The IPCC FAR 'Best' BAU projected rate of warming fro 1990 to 2012 was 0.25°C per decade. However, that was based on a scenario with higher emissions than actually occurred. When accounting for actual GHG emissions, the IPCC average 'Best' model projection of 0.2°C per decade is within the uncertainty range of the observed rate of warming (0.15 ± 0.08°C) per decade since 1990.
The IPCC Second Assessment Report (SAR)was published in 1995, and improved on the FAR by estimating the cooling effects of aerosols — particulates which block sunlight. The SAR included various human GHG emissions scenarios, so far its scenarios IS92a and b have been closest to actual emissions.
The SAR also maintained the "best estimate" equilibrium climate sensitivity used in the FAR of 2.5°C for a doubling of atmospheric CO2. However, as in the FAR, because climate scientists at the time believed a doubling of atmospheric CO2 would cause a larger global heat imbalance than is currently believed, the actual "best estimate" model sensitivity was closer to 2.1°C for doubled CO2.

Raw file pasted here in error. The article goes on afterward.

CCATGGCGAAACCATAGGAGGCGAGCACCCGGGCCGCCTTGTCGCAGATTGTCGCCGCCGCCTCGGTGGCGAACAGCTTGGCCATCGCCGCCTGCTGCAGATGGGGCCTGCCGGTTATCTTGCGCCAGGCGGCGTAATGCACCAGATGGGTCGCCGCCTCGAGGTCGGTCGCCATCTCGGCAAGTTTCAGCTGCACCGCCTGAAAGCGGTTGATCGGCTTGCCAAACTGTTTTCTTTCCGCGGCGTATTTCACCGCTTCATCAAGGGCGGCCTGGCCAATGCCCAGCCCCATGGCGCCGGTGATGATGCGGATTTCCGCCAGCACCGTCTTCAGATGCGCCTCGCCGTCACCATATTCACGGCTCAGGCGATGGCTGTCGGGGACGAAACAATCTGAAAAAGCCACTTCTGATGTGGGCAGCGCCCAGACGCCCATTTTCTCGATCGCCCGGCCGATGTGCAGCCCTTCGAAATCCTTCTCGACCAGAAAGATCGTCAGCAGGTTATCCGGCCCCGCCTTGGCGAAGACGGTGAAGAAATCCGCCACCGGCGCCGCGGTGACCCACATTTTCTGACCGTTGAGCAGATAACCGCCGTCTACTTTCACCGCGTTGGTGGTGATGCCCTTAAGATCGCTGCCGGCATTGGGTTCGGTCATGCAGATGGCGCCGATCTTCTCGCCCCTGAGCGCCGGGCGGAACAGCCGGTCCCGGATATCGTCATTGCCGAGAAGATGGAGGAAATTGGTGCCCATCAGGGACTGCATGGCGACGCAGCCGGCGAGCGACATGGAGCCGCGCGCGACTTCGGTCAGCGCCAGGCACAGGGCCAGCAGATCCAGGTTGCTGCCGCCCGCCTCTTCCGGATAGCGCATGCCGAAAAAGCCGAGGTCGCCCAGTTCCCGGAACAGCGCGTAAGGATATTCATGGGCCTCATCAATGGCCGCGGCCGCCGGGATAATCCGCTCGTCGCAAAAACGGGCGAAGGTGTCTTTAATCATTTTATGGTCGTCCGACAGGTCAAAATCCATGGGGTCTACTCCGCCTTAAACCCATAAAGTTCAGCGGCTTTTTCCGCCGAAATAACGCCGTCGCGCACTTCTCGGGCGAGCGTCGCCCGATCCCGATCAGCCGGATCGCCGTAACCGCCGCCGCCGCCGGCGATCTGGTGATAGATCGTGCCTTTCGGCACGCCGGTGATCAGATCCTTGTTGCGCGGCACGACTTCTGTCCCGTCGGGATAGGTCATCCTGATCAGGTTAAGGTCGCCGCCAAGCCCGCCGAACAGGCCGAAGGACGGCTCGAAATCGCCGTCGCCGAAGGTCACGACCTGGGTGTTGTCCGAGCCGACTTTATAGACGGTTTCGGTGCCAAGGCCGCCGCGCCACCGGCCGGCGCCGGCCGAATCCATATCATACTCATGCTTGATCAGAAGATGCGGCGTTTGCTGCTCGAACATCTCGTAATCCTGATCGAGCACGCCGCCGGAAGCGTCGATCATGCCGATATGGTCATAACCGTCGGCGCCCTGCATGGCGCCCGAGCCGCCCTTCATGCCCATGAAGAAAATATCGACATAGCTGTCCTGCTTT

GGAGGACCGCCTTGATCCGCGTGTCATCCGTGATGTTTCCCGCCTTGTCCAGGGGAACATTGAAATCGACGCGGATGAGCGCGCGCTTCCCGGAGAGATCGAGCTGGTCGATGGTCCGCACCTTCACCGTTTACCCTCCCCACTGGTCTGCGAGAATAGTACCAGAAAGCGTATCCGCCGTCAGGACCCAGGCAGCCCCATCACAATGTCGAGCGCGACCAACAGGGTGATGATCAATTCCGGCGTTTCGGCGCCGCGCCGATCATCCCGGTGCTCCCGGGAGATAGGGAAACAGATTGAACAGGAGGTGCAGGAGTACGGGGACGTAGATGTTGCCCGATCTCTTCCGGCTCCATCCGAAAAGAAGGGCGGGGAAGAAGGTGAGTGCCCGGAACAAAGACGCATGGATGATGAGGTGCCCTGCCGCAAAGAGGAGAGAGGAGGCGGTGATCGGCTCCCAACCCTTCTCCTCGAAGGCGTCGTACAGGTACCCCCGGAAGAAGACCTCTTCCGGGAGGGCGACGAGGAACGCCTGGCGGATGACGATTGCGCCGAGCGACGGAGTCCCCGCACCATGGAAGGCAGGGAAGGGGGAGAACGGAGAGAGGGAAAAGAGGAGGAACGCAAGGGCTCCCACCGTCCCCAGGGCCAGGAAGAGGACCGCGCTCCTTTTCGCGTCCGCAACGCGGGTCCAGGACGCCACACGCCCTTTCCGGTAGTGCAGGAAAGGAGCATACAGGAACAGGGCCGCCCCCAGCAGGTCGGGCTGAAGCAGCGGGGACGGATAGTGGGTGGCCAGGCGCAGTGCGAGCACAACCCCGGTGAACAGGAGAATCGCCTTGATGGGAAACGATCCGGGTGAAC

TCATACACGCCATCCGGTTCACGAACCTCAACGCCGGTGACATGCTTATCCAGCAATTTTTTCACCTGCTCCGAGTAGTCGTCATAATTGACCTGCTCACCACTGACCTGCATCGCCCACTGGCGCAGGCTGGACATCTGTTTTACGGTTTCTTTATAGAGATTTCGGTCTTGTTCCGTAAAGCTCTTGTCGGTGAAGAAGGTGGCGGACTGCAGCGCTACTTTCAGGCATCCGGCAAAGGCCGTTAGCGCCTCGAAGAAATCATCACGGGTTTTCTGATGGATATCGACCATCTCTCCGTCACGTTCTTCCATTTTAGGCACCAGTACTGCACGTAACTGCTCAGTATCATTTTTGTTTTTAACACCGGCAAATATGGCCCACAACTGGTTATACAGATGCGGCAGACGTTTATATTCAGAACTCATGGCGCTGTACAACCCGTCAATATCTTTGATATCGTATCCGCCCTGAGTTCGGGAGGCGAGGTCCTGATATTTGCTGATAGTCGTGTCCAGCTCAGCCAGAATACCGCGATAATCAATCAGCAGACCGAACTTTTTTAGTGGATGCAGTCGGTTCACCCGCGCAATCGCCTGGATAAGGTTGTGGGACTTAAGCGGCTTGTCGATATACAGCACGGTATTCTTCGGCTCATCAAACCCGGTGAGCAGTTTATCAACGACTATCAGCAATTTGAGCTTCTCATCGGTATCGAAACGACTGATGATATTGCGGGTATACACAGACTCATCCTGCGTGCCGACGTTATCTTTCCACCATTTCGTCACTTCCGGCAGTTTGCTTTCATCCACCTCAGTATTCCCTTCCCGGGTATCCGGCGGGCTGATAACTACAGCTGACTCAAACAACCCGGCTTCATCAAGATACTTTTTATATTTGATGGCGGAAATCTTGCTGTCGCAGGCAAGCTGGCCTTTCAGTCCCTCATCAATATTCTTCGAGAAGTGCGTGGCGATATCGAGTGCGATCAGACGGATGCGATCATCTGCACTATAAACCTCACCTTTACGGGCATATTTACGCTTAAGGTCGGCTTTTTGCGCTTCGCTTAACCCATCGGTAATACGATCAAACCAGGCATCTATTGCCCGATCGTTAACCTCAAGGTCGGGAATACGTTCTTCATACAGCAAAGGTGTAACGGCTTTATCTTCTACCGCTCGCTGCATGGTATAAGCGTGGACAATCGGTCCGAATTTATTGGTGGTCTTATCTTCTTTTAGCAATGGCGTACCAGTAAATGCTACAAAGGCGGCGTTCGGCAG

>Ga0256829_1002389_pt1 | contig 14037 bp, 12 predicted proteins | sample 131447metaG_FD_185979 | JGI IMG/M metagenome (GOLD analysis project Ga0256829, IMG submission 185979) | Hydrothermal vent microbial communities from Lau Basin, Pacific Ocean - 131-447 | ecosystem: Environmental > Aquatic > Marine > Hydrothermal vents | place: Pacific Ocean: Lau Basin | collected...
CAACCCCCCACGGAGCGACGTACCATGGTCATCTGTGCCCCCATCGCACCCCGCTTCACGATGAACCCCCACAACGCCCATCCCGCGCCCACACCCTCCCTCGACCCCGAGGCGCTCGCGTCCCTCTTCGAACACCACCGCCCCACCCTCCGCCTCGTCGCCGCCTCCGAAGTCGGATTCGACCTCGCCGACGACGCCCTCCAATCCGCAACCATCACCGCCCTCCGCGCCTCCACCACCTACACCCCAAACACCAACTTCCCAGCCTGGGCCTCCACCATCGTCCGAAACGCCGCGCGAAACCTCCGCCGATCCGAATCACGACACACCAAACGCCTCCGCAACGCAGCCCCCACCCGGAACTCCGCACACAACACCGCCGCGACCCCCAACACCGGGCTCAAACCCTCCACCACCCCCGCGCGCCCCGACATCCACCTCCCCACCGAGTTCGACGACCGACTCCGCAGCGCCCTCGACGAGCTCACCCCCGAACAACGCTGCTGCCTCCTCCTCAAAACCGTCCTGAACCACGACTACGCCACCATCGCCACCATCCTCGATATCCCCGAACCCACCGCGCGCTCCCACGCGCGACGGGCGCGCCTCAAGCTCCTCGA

Using that sensitivity, and the various IS92 emissions scenarios, the SAR projected the future average global surface temperature change to 2100 (Figure 3).
Figure 3: Projected global mean surface temperature changes from 1990 to 2100 for the full set of IS92 emission scenarios. A climate sensitivity of 2.12°C is assumed.
Figure 4 compares the IPCC SAR global surface warming projection for the most accurate emissions scenario (IS92a) to the observed surface warming from 1990 to 2012.
Figure 4: IPCC SAR Scenario IS92a global surface temperature projection (blue) vs. observed surface temperature changes (average of NASA GISS, NOAA NCDC, and HadCRUT4; red) for 1990 through 2012.
The IPCC SAR IS92a projected rate of warming from 1990 to 2012 was 0.14°C per decade. This is within the uncertainty range of the observed rate of warming (0.15 ± 0.08°C) per decade since 1990, and very close to the central estimate.
The IPCC Third Assessment Report (TAR) was published in 2001, and included more complex global climate models and more overall model simulations. The IS92 emissions scenarios used in the SAR were replaced by the IPCC Special Report on Emission Scenarios (SRES), which considered various possible future human development storylines.